March 7, 2017
quick bloom brightness
When is a flower not a flower? When we classify it as weed. This plant has sprung up near me, and as it is at eye height, I noticed how lovely the flowers are. However, in most gardens it would be immediately removed as a threat to lawn and order.
A little like the way we ignore the fleeting thoughts that pulse through our heads. Unless of course, we’re “mad poets”. Going to seed, every day.
September 19, 2016
You can’t stand outside
Those small hems of grass at the edge
of the pavement, skirting road and house —
nature strips, we call them.
As if nature were a thin green line
of easy demarcation,
a quaint decoration for real estate.
Long home to droops of grass,
and limp advertising leaflets,
spat from bored letterboxes
like soggy swear words,
promising a paradise of credit.
But now backs swell,
bums are fleshy pumpkins,
bending over to tend
your actual pumpkins.
Vegetable patches add a swatch
of nature to the nature strips,
cultivated as they may be.
They’re small, these crops; pea small.
Peas placed under the mattress
of the market — hardly enough
to wake it from slumber.
That lazy princess dozes on,
dreaming the unseemly lives we live in.
And yet, as my neighbour said,
mulching with soggy leaflets —
if you can’t stand outside things,
at least you can get outside
and grow a few things.
She turned her strong back,
tending to tumescent zucchinis,
and the impatient tomatoes
she will decant into twenty hungry jars.
She’ll give some jars away,
or swap them for flowers or beans
in a cool, vegetable anarchy.
(Her recipe? Well, I would attach it,
but that’s one thing she just won’t share.)
The Princess shifts in her sleep.
The pumpkins are replete with seed.
This poem comes from a proposal to allow people to grow vegetables and other smallish plants on the nature strips outside their houses in Canberra, which are now meant to remain as purely grass and government street trees. A great idea to allow a bit of cultivation of the nature strips, as every bit of produce grown at home reduces the need for buying goods shipped in carbon emitting vehicles. Plus, it’s fun. And it gives capitalism a wee tickle, a bit like a green fairy armed with a budgie’s feather.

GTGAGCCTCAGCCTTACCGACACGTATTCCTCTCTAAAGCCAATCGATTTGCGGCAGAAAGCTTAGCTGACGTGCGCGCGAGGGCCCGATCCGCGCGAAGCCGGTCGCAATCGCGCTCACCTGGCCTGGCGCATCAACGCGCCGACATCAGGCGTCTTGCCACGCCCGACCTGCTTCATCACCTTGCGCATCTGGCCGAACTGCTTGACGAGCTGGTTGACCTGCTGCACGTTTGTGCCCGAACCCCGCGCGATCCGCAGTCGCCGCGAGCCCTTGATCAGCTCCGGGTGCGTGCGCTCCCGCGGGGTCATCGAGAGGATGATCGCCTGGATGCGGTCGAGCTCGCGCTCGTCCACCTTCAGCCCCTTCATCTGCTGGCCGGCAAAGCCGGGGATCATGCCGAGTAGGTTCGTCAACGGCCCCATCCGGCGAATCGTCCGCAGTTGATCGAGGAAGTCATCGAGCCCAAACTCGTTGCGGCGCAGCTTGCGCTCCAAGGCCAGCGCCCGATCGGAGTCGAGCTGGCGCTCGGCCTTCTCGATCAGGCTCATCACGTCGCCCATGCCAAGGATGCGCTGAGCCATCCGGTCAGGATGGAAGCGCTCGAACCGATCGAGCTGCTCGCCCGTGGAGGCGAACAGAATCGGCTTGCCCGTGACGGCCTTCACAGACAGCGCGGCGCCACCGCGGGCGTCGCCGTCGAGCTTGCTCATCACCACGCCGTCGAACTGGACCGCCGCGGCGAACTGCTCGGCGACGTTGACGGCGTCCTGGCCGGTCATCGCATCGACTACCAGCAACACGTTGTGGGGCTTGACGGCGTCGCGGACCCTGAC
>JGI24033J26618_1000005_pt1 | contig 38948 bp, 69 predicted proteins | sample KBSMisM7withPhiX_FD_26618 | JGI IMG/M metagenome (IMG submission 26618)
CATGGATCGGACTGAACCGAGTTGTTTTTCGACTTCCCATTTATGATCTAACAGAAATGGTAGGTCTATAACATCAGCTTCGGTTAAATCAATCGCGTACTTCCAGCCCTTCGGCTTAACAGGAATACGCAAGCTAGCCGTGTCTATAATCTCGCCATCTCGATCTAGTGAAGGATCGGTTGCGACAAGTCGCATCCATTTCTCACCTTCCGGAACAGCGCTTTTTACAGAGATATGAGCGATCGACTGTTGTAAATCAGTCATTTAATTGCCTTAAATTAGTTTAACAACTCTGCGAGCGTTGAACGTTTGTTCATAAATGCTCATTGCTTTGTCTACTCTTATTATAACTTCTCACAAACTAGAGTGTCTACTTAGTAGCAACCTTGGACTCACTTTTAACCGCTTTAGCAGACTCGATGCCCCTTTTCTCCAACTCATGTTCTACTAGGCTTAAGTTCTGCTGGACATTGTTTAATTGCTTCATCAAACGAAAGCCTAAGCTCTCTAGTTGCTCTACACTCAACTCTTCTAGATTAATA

The proposal was going to be formalised in Saptember, but has been put off to next year. I do hope the ACT government allows this change, and has not been dissuaded by whinging about the possibility of someone impaling themselves on asparagus spears or knocking themselves on the head by slipping onto a pumpkin. Of course, ensuring that footpaths are accessible to all is important; but some other people just whinge about any change, however minor. You know you live in a fairly safe city when people get worked up about beans possibly detracting from the ambience.
The poem above is therefore an imaginary creation of the Vegetable Patches of The Future.
🍅🍆🍅🍆🍅🍆🍅🍆🍅🍆🍅🍆🍅🍆🍅🍆🍅🍆🍅🍆🍅🍆🍅🍆🍅(I am getting bored)🍐
In my immediate future (Friday) is a reading at The Salt Room. Here are the details:
FRI 23 SEPTEMBER
The Salt Room
Main Hall, Gorman Arts Centre
7.30pm to 10.30pm
Presented by Ainslie and Gorman and BAD!SLAM!NO!BISCUIT!, The Salt Room is a showcase of the finest ACT, interstate and international writers and performers around. Featuring Miranda Lello, P.S Cottier, and Scott Wings. 7.30pm.
Cost: $10 full, $5 concession available at the door.
There is a bar. And hopefully I will have received my new chapbook of fantasy poems to sell by then! As crunchy as a carrot and as magical as an eggplant. (A vegetable that divides opinion like an avocado, I find. And good luck growing those green lovelinesses in Canberra!)
UPDATE: Just heard that a poem I wrote has been shortlisted in the Poetry at Sawmillers prize, part of the Sculpture at Sawmillers event at McMahons Point in Sydney, so I’ll be popping up to read it on Saturday afternoon. Should be fun, once I get there.
Death to all poetry gardens!
In my garden I grow hebetude
just near the wistfulsteria.
The nodding fields of dilligafs
raise two-petal fingers,
yellowed with gorgeous nicotine.
(They hate the word roseate,
beloved of neat poetry gardeners.)
Then the rose ate the budgie,
and westringia strangled the cat.
I’ve become heartily sick of a certain type of Very Nice Poem which moves too easily between description of nature as a mere pretty thing and the poet’s (often fairly tedious) personal reflections. Doesn’t mean I won’t write one again, but I will slap myself with a tulip as I do so.
In June I will be attempting to write a poem a day at another site; more on that soon. I’ll also keep posting at least once a week here. So now I’m off to tend the worm-poem farm, to help with the fervid compostition.
Next week: Less puns.